Clinically important increases in melanoma risk in patients treated with biologic therapy for common inflammatory diseases cannot be ruled out based on current evidence, according to a review published online May 20 in JAMA Dermatology.
Shamarke Esse, from the University of Manchester in the United Kingdom, and colleagues conducted a systematic literature search to identify studies quantifying the risk for melanoma in biologic-treated patients with inflammatory bowel disease, rheumatoid arthritis, and psoriasis compared to patients treated with conventional systemic therapy.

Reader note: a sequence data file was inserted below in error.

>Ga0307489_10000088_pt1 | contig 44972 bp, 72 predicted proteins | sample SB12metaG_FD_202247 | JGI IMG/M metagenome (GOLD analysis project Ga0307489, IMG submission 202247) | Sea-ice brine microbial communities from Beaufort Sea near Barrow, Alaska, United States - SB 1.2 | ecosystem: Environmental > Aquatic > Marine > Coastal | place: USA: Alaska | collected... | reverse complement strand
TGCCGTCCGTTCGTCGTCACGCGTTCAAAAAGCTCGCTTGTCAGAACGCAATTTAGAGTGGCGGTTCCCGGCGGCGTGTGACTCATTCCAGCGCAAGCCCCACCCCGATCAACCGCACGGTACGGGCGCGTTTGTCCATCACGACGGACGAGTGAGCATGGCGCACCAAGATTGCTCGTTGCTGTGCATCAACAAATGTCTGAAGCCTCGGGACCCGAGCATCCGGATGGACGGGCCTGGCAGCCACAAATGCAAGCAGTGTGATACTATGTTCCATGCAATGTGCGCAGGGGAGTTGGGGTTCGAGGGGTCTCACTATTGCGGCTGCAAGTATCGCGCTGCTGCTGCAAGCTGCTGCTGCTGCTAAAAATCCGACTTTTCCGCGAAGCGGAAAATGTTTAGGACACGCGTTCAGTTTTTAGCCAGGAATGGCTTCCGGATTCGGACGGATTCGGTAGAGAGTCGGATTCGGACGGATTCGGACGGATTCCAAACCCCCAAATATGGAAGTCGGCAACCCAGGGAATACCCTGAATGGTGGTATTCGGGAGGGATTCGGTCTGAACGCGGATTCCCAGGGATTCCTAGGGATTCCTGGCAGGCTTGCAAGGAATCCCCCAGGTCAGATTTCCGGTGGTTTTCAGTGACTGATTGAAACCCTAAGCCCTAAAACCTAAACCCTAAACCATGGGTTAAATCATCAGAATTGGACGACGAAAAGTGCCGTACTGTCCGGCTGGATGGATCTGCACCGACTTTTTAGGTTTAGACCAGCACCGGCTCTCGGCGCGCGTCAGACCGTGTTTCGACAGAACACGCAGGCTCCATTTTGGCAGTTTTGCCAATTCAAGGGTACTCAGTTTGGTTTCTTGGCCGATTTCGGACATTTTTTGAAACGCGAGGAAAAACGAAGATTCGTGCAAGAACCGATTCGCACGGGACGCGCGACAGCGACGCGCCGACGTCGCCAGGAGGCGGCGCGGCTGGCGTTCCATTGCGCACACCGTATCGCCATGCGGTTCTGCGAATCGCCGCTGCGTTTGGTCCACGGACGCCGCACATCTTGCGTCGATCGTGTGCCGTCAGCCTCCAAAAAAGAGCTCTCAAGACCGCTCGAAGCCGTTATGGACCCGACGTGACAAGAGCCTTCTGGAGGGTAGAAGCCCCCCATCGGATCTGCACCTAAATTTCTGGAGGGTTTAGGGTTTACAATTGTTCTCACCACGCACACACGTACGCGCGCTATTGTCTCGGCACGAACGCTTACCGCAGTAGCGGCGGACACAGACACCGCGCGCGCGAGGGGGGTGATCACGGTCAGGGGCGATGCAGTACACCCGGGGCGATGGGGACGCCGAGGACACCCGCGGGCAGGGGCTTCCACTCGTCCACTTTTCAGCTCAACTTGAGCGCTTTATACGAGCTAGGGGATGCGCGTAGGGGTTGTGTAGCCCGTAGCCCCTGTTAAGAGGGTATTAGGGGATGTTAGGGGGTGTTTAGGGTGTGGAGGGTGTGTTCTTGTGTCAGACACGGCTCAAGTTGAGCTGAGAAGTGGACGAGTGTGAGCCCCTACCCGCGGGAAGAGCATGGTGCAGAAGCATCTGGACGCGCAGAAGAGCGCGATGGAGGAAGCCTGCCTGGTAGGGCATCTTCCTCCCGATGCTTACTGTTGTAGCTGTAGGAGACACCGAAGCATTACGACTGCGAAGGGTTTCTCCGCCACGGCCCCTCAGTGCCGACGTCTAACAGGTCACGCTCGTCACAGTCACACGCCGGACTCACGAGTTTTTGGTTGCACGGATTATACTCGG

Based on seven studies (34,029 biologic-treated patients and 135,370 biologic-naive patients treated with conventional systemic therapy), the researchers found that biologic treatment was positively associated with nonsignificant increases in melanoma among patients with inflammatory bowel disease (pooled relative risk, 1.20; 95 percent confidence interval, 0.60 to 2.40), rheumatoid arthritis (pooled relative risk, 1.20; 95 percent confidence interval, 0.83 to 1.74), or psoriasis (hazard ratio, 1.57; 95 percent confidence interval, 0.61 to 4.09) versus those who received conventional systemic therapy. Most studies did not adjust for other risk factors.
“Further studies with large patient numbers that adjust for key risk factors are needed to resolve the issue of long-term safety of biologic therapy,” the authors write.
Several authors disclosed financial ties to the pharmaceutical industry.